N-Glycosylation of extracellular matrix protein 1 (ECM1) regulates its secretion, which is unrelated to lipoid proteinosis.

Uematsu S, Goto Y, Suzuki T, Sasazawa Y, Dohmae N, Simizu S - FEBS Open Bio (2014)

Suppression of lipoid proteinosis-derived ECM1 secretion. (A) Schematic diagram of human ECM1 protein. ECM1 mutations observed in LP patients are indicated by the black inverted triangles. Signal peptide is indicated by the black box. (B) HT1080-neo, HT1080-ECM1-MH, HT1080-ECM1-Q276X-MH, and HT1080-ECM1-W359X-MH cells were cultured in serum-free media for 24 h. Subsequently, conditioned media and cell lysates were collected. Conditioned media were incubated with Ni-NTA agarose for 2 h at 4 °C. The bound proteins were eluted with 300 mM imidazole. Obtained samples were subjected to SDS–PAGE. The proteins were detected by immunoblotting with anti-c-myc or anti-α-tubulin antibodies.
© Copyright Policy - CC BY-NC-ND
Related In: Results  -  Collection

License
Show All Figures
getmorefigures.php?uid=PMC4215116&req=5

f0005: Suppression of lipoid proteinosis-derived ECM1 secretion. (A) Schematic diagram of human ECM1 protein. ECM1 mutations observed in LP patients are indicated by the black inverted triangles. Signal peptide is indicated by the black box. (B) HT1080-neo, HT1080-ECM1-MH, HT1080-ECM1-Q276X-MH, and HT1080-ECM1-W359X-MH cells were cultured in serum-free media for 24 h. Subsequently, conditioned media and cell lysates were collected. Conditioned media were incubated with Ni-NTA agarose for 2 h at 4 °C. The bound proteins were eluted with 300 mM imidazole. Obtained samples were subjected to SDS–PAGE. The proteins were detected by immunoblotting with anti-c-myc or anti-α-tubulin antibodies.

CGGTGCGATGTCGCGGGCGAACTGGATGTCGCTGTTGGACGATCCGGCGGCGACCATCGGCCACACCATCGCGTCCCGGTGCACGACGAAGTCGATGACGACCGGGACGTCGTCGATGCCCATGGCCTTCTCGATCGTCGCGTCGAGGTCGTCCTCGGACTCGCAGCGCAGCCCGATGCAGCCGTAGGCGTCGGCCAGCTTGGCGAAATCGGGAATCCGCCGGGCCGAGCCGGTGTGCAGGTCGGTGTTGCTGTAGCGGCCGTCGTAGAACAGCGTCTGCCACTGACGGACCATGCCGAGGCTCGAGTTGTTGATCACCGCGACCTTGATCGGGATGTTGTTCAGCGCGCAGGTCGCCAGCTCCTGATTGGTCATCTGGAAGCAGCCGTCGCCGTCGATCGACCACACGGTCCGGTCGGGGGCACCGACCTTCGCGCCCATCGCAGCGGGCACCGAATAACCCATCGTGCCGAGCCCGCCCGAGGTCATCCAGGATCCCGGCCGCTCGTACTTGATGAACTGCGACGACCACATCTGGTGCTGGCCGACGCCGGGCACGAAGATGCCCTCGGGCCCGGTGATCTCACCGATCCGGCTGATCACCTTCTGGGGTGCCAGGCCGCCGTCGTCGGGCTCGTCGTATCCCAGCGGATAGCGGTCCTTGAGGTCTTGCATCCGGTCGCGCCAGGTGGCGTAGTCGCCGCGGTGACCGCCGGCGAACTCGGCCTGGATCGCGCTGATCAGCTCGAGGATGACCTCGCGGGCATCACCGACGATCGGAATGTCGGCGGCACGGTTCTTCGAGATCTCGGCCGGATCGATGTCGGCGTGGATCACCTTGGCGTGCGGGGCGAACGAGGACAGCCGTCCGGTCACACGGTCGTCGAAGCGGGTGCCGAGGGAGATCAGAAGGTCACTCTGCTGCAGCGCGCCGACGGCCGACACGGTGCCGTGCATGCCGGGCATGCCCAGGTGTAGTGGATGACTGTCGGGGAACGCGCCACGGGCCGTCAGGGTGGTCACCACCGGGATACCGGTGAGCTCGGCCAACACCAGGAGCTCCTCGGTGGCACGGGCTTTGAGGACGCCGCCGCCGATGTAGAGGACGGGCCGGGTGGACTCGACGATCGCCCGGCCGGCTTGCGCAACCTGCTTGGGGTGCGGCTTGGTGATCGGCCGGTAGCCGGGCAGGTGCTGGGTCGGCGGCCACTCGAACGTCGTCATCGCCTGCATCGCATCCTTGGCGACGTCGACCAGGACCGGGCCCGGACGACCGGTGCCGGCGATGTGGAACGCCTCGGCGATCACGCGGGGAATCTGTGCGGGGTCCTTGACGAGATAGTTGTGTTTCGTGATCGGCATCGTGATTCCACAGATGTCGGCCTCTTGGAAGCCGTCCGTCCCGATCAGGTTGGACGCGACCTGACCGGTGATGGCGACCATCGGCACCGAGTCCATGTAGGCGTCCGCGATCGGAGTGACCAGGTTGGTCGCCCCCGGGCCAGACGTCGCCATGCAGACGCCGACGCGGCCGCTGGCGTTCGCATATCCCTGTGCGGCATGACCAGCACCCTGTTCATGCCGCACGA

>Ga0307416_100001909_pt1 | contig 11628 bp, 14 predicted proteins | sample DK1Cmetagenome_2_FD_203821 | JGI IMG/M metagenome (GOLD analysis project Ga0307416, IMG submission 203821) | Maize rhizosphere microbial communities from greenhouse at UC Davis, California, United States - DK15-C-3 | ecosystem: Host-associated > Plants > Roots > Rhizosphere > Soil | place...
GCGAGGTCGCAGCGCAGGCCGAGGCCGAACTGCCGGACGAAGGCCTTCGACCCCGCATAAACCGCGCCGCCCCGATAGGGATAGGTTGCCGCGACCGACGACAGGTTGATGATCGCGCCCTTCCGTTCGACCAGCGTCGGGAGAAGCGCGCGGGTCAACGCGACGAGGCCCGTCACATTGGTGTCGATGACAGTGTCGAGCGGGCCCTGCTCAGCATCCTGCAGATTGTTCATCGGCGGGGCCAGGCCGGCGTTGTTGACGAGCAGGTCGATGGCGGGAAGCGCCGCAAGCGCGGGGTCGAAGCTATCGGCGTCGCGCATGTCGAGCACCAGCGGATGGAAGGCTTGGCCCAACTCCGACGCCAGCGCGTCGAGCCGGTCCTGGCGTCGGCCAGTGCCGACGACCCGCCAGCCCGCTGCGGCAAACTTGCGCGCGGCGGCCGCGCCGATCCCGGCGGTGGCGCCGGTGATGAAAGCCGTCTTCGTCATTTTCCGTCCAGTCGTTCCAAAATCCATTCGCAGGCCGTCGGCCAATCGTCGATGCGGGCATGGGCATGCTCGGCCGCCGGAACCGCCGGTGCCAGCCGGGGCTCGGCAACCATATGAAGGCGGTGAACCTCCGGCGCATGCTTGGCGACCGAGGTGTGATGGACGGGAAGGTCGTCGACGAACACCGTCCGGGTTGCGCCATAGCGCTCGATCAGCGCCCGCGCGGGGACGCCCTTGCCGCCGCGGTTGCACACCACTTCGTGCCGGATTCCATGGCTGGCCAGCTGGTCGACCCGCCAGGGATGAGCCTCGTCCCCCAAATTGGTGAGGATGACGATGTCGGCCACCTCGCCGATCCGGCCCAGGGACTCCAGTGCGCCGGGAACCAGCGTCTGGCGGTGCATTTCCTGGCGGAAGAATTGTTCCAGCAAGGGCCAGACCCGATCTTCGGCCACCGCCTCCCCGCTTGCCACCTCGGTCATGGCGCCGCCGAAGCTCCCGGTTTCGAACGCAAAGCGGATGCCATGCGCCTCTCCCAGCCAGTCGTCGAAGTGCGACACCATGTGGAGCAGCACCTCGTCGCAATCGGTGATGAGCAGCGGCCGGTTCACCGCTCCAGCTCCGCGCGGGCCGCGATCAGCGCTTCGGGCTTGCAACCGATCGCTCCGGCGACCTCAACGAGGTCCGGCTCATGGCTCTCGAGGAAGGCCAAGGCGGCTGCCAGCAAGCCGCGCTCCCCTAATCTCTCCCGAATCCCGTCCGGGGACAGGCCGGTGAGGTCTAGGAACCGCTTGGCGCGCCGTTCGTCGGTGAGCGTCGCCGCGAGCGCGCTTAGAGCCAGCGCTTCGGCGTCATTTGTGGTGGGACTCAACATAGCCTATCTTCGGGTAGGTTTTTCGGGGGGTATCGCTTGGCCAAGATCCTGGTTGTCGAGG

Mentions: Additionally, an ECM1 gene mutation causes lipoid proteinosis (LP), also known as Urbach–Wiethe disease, which is a rare autosomal recessive genodermatosis mainly observed in the Northern Cape province of South Africa [9]. LP is characterized by hoarseness because of infiltration of the vocal cords and thickening of the skin. Moreover, these patients show vascular anomalies caused by excessive deposition of hyaline-like material and consequent disruption/reduplication of basement membrane around blood vessels. It has been reported previously that exons 6 and 7 are the most common sites for ECM1 mutations in LP [10]. Since most of these mutations are nonsense mutations such as Q276X and W359X (Fig. 1A) or frameshift mutations, synthesis of full-length ECM1 is abolished. Although there have been many therapeutic trials in LP, including oral steroids and oral dimethyl sulfoxide (DMSO) [11,12], a definite therapeutic approach is not established.

Bottom Line: However, an effective therapeutic approach of LP is not established.Here, we showed that ECM1 gene mutation observed in LP patients significantly suppresses its secretion.These results indicate that the defect of N-glycosylation in ECM1 is not involved in the aberration of secretion of LP-derived mutated ECM1.

View Article: PubMed Central - PubMed

Affiliation: Department of Applied Chemistry, Faculty of Science and Technology, Keio University, Yokohama 223-8522, Japan.

ABSTRACT
Extracellular matrix protein 1 (ECM1) is expressed in a wide variety of tissues and plays important roles in extracellular matrix formation. Additionally, ECM1 gene mutations cause lipoid proteinosis (LP), a rare skin condition of genetic origin. However, an effective therapeutic approach of LP is not established. Here, we showed that ECM1 gene mutation observed in LP patients significantly suppresses its secretion. As ECM1 has three putative N-glycosylation sites and most of mutated ECM1 observed in LP patients are defective in these N-glycosylation sites, we investigated the correlation between LP and N-glycosylation of ECM1. We identified that the Asn(354) and Asn(444) residues in ECM1 were N-glycosylated by mass spectrometry analysis. In addition, an N-linked glycan at Asn(354) negatively regulated secretion of ECM1, contrary to LP patient-derived mutants. These results indicate that the defect of N-glycosylation in ECM1 is not involved in the aberration of secretion of LP-derived mutated ECM1.

No MeSH data available.


Related in: MedlinePlus